Another (Very Important) Library

Hopefully, if you’re reading this blog, you’re a fan of the Mary and Jeff Bell Library. Our library here at TAMU-CC is an important resource for your academic work. It’s also a great place to study, look at terrific art exhibits, hop on a computer and get those assignments done, or grab a print job on your way to class.

But there’s another library that is also very important: our local public library. What’s public about a public library? It’s a library … for the public! Communities all over the United States spend tax dollars to fund local libraries, where people can find books, internet access and computers, ebooks and audiobooks, music and more, as well as programs that are fun for kids and adults.

Before the invention of the public library, if you couldn’t afford to buy a book, and didn’t have friends who could, you simply couldn’t read it. Think about that for a moment! Public libraries have done a lot over the years to level the playing field for people of any socioeconomic background when it came to access to information.

So, full disclosure: my very first library job was as a shelver at the public library in my hometown of Irving, TX. This is where the seed was planted for me to become a librarian, I think. I loved books but I also had a sense that the work being done around me was important. It didn’t matter if your family could afford to buy books or music or magazines, because you could get a card for the public library for free and find what you needed there. Having access to books meant improved literacy and better grades in school for kids. Adults who wanted to learn something or find an answer to a question (this was the Dark Ages before YouTube and Google and Wikipedia) could visit the library. People from all walks of life gathered at the library as a community center.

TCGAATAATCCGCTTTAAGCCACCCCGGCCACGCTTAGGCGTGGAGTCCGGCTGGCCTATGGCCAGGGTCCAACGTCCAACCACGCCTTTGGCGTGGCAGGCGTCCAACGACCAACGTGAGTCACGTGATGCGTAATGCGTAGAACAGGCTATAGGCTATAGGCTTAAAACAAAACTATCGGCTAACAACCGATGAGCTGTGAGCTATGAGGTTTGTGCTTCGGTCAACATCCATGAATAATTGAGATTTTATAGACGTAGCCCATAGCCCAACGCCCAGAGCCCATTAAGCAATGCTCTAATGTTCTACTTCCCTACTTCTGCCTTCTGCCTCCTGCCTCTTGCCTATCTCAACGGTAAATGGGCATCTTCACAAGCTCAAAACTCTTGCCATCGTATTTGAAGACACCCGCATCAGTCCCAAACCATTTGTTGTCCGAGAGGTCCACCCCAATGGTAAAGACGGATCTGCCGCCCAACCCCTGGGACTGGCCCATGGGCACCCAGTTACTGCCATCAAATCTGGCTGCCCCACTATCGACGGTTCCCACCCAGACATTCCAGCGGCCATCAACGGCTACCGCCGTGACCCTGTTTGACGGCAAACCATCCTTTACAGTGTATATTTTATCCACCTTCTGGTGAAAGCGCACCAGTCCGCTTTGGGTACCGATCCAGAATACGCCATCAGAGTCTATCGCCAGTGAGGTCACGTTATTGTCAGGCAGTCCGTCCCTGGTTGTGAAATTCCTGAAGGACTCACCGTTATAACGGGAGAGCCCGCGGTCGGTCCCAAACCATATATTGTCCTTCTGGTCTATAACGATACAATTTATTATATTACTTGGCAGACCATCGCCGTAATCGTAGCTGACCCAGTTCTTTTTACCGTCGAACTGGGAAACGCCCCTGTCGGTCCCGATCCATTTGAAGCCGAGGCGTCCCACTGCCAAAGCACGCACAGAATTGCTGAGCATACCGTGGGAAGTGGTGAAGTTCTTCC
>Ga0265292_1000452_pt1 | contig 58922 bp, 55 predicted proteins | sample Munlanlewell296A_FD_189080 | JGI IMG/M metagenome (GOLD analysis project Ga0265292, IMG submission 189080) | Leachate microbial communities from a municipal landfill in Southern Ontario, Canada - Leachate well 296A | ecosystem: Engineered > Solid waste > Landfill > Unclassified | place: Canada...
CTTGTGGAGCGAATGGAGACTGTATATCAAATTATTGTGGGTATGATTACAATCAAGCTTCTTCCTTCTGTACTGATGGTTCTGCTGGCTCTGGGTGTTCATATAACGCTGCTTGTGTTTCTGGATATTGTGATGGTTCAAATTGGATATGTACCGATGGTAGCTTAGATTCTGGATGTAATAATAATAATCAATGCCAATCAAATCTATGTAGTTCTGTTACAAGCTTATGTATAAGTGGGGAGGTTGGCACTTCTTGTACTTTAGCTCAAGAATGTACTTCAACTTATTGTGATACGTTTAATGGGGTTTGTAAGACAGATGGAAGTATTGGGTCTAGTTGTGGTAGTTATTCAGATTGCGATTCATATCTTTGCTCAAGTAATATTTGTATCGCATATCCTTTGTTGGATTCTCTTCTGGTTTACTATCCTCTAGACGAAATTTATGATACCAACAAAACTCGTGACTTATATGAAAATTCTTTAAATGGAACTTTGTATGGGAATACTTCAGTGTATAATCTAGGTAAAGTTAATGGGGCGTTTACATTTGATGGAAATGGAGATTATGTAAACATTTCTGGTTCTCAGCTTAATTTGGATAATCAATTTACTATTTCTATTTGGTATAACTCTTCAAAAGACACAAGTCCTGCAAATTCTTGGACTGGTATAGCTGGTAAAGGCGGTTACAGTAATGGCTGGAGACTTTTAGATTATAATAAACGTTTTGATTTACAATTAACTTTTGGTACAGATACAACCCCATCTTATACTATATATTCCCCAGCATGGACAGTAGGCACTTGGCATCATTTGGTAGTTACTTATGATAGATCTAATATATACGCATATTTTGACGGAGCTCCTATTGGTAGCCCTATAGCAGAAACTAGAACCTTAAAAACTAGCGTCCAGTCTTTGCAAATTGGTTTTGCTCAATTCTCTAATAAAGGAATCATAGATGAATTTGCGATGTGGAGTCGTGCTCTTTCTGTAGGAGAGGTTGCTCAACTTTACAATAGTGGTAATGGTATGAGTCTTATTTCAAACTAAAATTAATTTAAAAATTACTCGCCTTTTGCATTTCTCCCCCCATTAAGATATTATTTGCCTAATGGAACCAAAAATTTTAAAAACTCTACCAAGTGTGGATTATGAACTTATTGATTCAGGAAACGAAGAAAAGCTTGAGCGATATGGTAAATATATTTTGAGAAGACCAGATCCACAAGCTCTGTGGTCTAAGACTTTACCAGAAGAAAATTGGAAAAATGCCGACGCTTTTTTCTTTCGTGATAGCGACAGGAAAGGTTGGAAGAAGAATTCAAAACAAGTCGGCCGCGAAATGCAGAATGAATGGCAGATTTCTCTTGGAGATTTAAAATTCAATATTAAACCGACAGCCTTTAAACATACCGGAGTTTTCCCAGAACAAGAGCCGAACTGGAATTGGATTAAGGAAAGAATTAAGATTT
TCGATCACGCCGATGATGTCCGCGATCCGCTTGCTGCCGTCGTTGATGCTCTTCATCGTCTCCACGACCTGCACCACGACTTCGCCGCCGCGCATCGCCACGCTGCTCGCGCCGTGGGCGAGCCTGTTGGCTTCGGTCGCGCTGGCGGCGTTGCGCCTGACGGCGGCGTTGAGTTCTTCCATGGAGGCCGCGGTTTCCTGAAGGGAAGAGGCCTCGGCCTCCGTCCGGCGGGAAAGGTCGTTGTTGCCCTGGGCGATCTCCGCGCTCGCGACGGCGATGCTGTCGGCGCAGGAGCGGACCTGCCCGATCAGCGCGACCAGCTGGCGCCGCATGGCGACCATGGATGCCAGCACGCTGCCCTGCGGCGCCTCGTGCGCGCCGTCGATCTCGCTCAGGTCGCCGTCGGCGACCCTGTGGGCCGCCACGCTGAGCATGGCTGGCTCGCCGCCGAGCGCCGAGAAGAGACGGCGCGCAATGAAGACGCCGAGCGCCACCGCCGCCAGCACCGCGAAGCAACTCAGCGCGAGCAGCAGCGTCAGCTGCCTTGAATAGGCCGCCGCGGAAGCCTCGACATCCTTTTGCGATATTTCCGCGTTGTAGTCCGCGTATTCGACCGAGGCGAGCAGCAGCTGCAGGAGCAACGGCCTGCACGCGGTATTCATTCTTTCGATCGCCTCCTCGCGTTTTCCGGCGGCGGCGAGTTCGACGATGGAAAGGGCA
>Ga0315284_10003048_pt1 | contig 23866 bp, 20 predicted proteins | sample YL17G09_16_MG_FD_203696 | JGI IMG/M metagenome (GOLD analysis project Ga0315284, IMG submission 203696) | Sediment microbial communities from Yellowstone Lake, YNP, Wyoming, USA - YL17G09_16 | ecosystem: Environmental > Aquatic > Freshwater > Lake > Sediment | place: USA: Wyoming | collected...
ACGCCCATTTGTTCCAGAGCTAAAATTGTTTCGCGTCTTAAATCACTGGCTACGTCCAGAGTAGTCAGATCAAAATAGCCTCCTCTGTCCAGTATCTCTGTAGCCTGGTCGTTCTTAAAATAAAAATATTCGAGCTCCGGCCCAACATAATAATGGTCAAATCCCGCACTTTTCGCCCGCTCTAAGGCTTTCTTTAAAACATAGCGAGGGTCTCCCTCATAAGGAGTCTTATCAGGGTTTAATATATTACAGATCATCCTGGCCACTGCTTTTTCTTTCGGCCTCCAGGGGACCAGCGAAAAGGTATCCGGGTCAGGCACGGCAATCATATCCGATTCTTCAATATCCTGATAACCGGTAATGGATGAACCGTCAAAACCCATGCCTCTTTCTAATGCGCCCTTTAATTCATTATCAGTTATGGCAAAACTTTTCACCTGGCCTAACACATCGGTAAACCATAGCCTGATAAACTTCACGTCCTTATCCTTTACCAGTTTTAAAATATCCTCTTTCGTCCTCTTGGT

What about today, then? Now we DO have YouTube and Wikipedia. Do we still need a public library? Well, there are still many people who cannot afford to buy books but who want to read. There are also people who love to read but don’t want to fill their houses with books, so they check them out of the library instead. There are people who can’t afford broadband internet but who need to get online to apply for a job or submit paperwork for financial aid, to name just a couple of examples. And libraries still provide programs that are fun, thought-provoking, and community-building.

The Corpus Christi Public Library (link:, in addition to having books, videos, ebooks, audiobooks, and other materials to check out, has meeting rooms for the public and non-profit organizations to use. They have a great genealogy department where you can research family history. They offer programs like book signings, book clubs, chess tournaments, art exhibits, holiday events (including a Harry Potter-themed Yule Ball coming up on December 21st), game nights and crafting classes. See all of their Fall 2019 events here (link:

Why write a blog post about public libraries? I find that often, in these days of the Internet and online information, people have forgotten about the great value of public libraries, the contributions they make to society, and that way they have of helping you save money but still read (or listen to) all those books on your list!

If you don’t have a card for your local public library, get one! It’s free and it can open up so many possibilities.

Image: “Biblioteca di Melzo” by Pietro Corraini is licensed under CC BY-NC 4.0